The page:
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Vivienne Westwood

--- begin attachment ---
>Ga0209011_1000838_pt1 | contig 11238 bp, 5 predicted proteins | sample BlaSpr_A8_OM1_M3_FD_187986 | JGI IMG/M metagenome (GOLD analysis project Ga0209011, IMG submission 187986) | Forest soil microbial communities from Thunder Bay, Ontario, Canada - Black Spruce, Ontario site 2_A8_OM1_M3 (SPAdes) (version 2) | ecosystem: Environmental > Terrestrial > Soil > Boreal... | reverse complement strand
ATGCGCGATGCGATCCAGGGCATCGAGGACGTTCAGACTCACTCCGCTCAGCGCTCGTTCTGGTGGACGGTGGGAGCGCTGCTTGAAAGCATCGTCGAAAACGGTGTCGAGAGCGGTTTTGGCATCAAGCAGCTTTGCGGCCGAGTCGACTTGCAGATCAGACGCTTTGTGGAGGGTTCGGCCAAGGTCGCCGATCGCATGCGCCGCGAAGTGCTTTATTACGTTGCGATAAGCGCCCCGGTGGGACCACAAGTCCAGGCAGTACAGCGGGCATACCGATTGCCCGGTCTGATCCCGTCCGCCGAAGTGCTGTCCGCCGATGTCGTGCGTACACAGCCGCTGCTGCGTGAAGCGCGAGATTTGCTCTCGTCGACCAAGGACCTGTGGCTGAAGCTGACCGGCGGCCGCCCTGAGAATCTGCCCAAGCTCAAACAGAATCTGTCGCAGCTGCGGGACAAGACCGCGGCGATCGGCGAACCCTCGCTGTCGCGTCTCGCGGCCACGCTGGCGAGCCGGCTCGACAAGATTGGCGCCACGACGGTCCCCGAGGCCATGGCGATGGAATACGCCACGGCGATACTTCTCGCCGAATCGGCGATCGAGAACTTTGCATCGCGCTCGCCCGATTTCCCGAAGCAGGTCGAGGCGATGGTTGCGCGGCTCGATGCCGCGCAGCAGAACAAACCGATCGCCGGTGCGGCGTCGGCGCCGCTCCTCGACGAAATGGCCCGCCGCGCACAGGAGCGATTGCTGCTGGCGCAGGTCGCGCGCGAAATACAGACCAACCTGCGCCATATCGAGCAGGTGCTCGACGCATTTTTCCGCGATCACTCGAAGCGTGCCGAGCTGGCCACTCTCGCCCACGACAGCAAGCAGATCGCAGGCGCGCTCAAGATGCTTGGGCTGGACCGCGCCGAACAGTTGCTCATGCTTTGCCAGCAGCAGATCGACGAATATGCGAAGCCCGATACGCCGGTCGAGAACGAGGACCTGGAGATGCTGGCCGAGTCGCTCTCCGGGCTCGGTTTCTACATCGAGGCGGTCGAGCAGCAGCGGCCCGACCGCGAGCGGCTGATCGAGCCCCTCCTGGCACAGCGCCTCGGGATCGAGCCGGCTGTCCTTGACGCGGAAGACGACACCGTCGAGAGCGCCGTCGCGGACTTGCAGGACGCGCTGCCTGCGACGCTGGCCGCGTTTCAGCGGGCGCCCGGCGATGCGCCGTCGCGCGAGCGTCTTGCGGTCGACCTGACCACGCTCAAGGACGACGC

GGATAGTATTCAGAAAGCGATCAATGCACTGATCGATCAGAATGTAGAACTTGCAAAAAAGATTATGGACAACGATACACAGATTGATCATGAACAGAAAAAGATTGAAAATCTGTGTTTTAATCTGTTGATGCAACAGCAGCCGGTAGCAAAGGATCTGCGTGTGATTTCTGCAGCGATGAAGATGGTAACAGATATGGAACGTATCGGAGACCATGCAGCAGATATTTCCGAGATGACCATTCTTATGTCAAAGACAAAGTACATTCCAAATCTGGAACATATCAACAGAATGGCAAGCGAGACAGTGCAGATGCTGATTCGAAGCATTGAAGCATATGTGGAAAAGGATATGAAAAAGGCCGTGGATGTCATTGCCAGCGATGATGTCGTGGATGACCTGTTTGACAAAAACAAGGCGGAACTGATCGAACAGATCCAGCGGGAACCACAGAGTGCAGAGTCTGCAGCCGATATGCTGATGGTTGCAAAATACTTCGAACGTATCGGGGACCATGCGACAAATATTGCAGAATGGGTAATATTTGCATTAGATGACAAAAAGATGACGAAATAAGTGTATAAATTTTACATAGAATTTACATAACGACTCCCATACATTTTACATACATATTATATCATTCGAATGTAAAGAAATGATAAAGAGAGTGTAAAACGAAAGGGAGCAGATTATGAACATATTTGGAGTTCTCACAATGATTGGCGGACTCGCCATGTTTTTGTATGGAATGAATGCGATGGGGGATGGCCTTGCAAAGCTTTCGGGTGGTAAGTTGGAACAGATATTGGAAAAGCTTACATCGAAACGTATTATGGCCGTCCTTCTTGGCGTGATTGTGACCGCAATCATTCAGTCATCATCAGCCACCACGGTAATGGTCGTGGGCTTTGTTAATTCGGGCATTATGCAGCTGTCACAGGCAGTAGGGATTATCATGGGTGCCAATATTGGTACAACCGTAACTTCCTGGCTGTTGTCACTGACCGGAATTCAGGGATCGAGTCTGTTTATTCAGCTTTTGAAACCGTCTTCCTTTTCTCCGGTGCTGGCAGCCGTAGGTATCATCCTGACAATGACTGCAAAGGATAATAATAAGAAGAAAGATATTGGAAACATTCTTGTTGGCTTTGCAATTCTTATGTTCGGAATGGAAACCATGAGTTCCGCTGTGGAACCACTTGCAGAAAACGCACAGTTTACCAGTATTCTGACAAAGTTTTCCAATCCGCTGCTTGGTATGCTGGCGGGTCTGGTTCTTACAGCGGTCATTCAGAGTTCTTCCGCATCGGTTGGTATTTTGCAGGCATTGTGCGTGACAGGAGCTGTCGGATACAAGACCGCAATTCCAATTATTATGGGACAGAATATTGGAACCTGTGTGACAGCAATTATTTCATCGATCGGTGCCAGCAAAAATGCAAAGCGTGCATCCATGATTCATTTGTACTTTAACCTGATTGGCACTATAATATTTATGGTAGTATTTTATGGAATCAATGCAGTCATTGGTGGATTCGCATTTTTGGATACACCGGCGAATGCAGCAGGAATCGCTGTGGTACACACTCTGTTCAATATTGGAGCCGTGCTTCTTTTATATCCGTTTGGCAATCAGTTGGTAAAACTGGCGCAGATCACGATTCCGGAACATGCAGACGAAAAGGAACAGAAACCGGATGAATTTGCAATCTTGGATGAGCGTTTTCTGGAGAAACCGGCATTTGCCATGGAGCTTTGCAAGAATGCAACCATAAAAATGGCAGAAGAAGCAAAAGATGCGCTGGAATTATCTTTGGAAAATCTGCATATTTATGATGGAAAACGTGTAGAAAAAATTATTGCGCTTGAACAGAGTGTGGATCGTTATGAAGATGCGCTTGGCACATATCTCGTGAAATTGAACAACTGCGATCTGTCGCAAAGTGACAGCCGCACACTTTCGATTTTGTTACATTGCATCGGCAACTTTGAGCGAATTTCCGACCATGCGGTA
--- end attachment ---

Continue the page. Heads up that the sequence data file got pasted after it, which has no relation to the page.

Vivienne Westwood's nearly four-decade-long (and still going) design career is a testament to the power that shock, rebellion, sheer eccentricity—and a little thing called talent—can wield in the world of fashion. The flame-haired designer began her sartorial rabble-rousing in 1970, joining forces with partner and Sex Pistols manager Malcolm McLaren to craft the seminal look of London's burgeoning punk movement through various incarnations of their shop at 430 King's Road. Pieces that sold in the most famed of these—Sex in 1974 and Seditionaries in 1975—are highly prized (and accordingly highly priced) items for vintage collectors to this day. Westwood carried on the subversive and satirical spirit of those early years—bondage trousers, massive platform shoes, slogan T-shirts—even as she hit the runways of Paris and eventually broke ranks personally and professionally with McLaren in 1983. Over the years she expanded her design vocabulary to weave that world of safety pins and Union Jacks with the historical romance of tartan kilts, pinstriped tailoring, corsets, and Watteau gowns. Her full contribution to fashion was commemorated in 2004 with a retrospective at the Victoria and Albert Museum. But that look back in no way signaled an end. In spite of her penchant for scandal—this is a woman who famously wore a sheer outfit sans underwear to receive her OBE from the Queen in 1992—Westwood has shown herself to be a shrewd businesswoman. Her four lines (Gold Label, Red Label, Anglomania, and Man) and a full range of Westwood accessories and fragrances are sold at stores worldwide, with marked popularity in Japan, as well as at her own boutiques in Paris, Hong Kong, Moscow, Seoul, Liverpool, Manchester, Newcastle, and London. And she still sells out of the old King's Road shop, now called World's End. Westwood and McLaren's incendiary-but-commercial fashion legacy also lives on with their son, Joe Corre, who founded Agent Provocateur, a lingerie label that stays true to its name.

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